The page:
Effect based pricing
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Basic Information

Effect based pricing is a phenomenon usually encountered in RPGs (especially cRPGs) whereby the price of an object is directly related to its effectiveness (thus, for example, a weapon that does more damage will be more expensive than one that does less). Prices of equipment may also scale in a linear fashion so that a plus one bonus is half the price of a plus two bonus and a third of the price of a plus three bonus etc.. In many cases, this will be an acceptable model of reality - all other things being equal, it makes sense that a measurably better product will command a higher price - but in real markets, there supply can be at least as important as demand in fixing a price. This can be exacerbated by many game designers piling products from a variety of technology levels and cultures together into the same market.

In the real world, sometimes the better thing is also cheaper - perhaps because of improved manufacturing or the material involved. For example, bronze may outperform iron for making weapons and armour, but is easily matched for metallurgical qualities by decent steel … which is also a lot cheaper in most places because of the scarcity of tin. Conversely, a culture short of iron supplies but with plentiful copper and tin might find that bronze gear is cheaper than either iron or steel. Meanwhile - especially where bullet resistance is involved - munition plate can be far more effective at a much lower price that chainmail, if only due to the amount of skilled labour required to make mail (that and the fact that nothing short of magic will make mail meaningfully bullet resistant)1.

Pros and Cons

Intentionally avoiding effect based pricing when designing a setting (or game system) can help suspension of disbelief, and make the in-game economy feel more realistic. If your campaign style is one where economy and simulation are of high importance, avoiding effect based pricing can help sell the in-character realism of the game world. Including such factors as supply and demand can also create financial opportunities where the PCs can benefit from travel to various marketplaces and cities to sell goods, or otherwise capitalize on emergent details of the scenario or world. If everybody at the table is in to that, it can be a lot of fun — but it might be "too much like work" for some players. As with so much of gaming, you have to know your audience, and tailor the game experience to your players.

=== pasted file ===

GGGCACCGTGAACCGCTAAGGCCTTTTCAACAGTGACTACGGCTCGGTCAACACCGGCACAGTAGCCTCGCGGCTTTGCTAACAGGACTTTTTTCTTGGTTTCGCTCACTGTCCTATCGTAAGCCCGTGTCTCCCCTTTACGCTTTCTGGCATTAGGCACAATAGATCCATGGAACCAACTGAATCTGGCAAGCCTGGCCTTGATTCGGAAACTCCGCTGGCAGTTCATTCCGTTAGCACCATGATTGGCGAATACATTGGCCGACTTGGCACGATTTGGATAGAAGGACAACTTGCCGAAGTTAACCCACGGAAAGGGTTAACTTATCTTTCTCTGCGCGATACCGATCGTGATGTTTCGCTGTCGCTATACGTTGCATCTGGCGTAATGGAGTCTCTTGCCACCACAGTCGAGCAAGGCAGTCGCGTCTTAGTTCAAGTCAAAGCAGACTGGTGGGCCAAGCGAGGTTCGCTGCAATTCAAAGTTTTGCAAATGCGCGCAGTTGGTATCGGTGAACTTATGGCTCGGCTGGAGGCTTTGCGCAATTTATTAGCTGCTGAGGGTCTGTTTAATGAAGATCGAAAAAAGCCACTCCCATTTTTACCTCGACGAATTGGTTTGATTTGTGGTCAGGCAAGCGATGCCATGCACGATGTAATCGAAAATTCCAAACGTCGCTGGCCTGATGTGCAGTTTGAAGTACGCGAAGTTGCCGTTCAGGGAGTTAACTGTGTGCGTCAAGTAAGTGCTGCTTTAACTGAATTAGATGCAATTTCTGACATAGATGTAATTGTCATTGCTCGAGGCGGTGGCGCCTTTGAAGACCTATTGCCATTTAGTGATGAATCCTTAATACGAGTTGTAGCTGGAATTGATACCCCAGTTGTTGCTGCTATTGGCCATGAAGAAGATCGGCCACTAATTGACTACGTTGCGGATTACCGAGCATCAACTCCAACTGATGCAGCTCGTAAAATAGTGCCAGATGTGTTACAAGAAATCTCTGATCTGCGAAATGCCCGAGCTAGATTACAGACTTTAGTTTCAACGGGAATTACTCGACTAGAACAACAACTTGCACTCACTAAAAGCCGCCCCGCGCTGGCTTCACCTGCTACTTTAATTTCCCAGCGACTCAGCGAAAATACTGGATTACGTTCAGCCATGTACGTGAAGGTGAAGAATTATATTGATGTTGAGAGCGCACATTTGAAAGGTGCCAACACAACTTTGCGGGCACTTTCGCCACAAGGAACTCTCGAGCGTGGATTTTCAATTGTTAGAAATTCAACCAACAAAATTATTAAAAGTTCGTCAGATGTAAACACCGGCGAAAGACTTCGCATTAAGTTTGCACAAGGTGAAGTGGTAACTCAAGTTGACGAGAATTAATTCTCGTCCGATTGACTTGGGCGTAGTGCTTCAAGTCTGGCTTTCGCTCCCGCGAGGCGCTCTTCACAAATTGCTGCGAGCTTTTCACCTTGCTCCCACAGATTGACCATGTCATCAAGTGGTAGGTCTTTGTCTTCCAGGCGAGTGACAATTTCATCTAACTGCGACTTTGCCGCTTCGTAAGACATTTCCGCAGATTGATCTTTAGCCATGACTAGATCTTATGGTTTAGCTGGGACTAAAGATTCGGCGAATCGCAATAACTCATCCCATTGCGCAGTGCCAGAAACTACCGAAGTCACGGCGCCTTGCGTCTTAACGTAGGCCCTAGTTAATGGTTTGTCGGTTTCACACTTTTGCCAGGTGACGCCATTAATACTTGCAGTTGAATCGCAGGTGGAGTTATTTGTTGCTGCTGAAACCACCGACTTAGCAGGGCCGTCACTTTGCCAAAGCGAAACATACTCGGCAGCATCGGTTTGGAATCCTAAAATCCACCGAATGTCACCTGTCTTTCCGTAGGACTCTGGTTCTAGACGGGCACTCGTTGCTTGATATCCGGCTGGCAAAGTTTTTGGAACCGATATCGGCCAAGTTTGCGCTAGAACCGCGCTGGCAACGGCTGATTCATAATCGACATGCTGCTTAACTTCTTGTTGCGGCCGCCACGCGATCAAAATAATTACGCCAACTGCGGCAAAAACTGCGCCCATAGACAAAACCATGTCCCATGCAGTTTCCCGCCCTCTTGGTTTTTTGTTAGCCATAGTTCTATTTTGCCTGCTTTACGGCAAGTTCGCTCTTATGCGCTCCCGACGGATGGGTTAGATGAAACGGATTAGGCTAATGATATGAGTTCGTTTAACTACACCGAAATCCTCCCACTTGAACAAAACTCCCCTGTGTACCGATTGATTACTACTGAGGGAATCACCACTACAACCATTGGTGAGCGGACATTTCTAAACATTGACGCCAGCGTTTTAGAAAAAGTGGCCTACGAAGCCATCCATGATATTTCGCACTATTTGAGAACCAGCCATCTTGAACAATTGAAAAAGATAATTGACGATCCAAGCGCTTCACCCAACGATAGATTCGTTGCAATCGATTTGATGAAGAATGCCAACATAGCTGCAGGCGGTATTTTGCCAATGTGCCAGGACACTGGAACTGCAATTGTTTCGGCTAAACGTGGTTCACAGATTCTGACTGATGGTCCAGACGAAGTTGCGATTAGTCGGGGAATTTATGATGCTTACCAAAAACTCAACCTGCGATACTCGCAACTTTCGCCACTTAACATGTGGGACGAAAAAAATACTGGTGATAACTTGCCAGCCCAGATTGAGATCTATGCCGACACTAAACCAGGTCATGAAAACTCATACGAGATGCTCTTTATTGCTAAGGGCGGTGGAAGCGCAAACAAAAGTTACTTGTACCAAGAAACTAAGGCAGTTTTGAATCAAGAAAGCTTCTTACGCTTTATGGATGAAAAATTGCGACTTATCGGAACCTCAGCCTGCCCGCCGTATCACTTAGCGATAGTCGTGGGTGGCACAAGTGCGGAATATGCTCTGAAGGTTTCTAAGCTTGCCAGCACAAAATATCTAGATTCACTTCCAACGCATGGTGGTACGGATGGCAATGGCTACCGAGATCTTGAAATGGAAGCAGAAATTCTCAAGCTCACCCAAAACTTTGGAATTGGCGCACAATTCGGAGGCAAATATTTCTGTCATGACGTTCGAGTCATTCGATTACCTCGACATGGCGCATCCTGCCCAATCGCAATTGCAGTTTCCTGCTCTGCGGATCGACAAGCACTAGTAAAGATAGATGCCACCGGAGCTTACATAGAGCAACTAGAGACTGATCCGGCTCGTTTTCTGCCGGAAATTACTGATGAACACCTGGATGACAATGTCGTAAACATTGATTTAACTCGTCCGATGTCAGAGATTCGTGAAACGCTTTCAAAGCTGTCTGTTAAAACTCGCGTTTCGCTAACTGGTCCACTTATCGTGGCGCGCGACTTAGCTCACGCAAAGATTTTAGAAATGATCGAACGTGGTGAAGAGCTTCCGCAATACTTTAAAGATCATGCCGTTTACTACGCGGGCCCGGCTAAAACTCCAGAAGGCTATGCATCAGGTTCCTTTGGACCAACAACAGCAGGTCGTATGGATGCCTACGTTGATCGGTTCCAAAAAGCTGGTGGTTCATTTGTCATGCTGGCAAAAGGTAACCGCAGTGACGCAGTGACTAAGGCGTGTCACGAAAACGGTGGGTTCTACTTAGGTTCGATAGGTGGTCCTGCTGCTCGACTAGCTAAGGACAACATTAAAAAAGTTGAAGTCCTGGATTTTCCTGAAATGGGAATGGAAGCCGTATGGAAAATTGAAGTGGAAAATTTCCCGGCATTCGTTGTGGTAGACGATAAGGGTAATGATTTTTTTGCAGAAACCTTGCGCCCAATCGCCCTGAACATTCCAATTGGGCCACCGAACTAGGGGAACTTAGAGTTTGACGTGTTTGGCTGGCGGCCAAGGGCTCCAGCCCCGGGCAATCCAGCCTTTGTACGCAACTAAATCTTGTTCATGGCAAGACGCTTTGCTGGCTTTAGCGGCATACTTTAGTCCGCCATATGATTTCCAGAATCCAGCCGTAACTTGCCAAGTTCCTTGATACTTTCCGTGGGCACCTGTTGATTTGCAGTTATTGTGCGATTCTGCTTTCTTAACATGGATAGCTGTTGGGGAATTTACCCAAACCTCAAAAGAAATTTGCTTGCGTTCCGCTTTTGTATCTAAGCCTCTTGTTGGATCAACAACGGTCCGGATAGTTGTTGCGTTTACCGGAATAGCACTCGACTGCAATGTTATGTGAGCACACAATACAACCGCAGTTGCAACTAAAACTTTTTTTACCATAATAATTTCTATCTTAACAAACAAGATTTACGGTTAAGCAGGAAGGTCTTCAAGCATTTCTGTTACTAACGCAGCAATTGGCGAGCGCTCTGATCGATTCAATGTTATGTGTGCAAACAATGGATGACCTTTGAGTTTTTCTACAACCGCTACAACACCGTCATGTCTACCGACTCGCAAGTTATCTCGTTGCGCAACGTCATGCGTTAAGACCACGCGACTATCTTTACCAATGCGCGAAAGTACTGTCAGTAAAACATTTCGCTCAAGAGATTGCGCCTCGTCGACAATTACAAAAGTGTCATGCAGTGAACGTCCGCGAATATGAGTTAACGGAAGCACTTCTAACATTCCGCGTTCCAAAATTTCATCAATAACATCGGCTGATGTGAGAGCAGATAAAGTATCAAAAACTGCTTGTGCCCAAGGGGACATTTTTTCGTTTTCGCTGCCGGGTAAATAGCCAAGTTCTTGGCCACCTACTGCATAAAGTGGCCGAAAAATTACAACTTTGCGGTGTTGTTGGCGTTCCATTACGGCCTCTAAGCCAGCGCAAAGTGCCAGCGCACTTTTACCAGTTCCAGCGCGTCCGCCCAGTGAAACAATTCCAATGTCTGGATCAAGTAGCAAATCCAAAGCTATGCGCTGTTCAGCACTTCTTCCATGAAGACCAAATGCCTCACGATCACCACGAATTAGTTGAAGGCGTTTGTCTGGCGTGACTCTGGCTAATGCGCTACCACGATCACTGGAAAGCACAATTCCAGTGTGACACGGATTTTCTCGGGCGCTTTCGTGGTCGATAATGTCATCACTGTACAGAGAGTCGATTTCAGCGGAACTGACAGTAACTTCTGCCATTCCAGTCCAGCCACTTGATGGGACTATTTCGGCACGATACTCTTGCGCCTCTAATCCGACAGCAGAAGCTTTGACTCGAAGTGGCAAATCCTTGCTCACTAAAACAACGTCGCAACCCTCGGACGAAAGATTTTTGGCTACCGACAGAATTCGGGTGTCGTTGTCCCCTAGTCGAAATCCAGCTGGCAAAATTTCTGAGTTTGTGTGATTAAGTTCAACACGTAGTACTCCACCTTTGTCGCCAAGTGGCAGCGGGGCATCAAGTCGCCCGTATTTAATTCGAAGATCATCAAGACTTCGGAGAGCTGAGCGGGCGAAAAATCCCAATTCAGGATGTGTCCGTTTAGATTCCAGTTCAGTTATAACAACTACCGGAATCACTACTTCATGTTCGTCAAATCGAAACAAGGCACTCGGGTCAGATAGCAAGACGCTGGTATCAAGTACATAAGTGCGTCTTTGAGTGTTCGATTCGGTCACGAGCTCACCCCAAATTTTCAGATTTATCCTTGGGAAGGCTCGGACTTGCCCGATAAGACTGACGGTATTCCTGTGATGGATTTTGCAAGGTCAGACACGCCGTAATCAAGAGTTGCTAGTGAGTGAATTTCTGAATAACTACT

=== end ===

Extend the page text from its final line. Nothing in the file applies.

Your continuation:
On the other hand, the use of effect based pricing can simplify the learning curve of a game. It can also reduce the perils of analysis paralysis, by giving even a new player an easy way to tell the relative power level of two options. It's main benefit will be felt during character creation, the first few sessions of a campaign, or when playing with a group whose familiarity with the game system is of varying levels. Casual players, especially those who are not mathematically inclined, may find it much easier to build and progress a character in systems where the costs and benefits of various equipment (or other character options) are directly linked. Such a system may also help secure game balance and character progression by restricting access to the best equipment until later in the campaign, and making sure that early treasure hauls feel monumental.

However, effect based pricing works best when applied consistently and evenly, which can be tricky to accomplish if the mechanics are complicated or subjective. If most of the items in the game follow a mechanically-derived formula for value, but a handful of items range wildly from the patterns of that formula, the player may be (or feel) misled about those items. It may cause a player to greatly over- or under-value such items. The players who are most excited by the mechanics of a game will likely realize the outlying anomalies of the pricing scheme and benefit from that analysis, whereas players less interested in the math or mechanics may just assume that "more expensive" means "better" even when it doesn't2. While this is just minor problem in and of itself, it can exacerbate other game balance issues and widen the power-level gap between a well-built synergistic (or min-maxed) PC and one that was created with an eye for flavor or story concerns (instead of prioritizing mechanical effectiveness).